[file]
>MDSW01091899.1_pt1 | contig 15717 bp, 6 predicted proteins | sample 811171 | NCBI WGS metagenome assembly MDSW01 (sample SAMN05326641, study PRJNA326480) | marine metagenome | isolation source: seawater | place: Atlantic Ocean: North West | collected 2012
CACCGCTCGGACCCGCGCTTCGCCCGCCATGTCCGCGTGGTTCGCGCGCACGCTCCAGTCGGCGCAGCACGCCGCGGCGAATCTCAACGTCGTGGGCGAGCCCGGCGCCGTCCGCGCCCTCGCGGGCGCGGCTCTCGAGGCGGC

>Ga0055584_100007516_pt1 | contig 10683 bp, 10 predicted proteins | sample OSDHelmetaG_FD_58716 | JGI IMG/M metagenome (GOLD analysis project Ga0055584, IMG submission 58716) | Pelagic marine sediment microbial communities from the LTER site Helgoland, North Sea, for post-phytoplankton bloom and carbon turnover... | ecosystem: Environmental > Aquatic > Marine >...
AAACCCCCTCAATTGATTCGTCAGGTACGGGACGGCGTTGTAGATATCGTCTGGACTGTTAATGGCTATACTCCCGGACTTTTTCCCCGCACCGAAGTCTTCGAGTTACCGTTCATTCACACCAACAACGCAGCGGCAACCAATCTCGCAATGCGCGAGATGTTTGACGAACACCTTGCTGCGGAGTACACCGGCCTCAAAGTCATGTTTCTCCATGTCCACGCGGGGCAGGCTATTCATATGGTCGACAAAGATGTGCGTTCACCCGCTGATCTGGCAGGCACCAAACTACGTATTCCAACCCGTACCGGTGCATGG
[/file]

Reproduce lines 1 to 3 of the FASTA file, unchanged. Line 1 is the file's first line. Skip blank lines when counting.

>MDSW01091899.1_pt1 | contig 15717 bp, 6 predicted proteins | sample 811171 | NCBI WGS metagenome assembly MDSW01 (sample SAMN05326641, study PRJNA326480) | marine metagenome | isolation source: seawater | place: Atlantic Ocean: North West | collected 2012
CACCGCTCGGACCCGCGCTTCGCCCGCCATGTCCGCGTGGTTCGCGCGCACGCTCCAGTCGGCGCAGCACGCCGCGGCGAATCTCAACGTCGTGGGCGAGCCCGGCGCCGTCCGCGCCCTCGCGGGCGCGGCTCTCGAGGCGGC

>Ga0055584_100007516_pt1 | contig 10683 bp, 10 predicted proteins | sample OSDHelmetaG_FD_58716 | JGI IMG/M metagenome (GOLD analysis project Ga0055584, IMG submission 58716) | Pelagic marine sediment microbial communities from the LTER site Helgoland, North Sea, for post-phytoplankton bloom and carbon turnover... | ecosystem: Environmental > Aquatic > Marine >...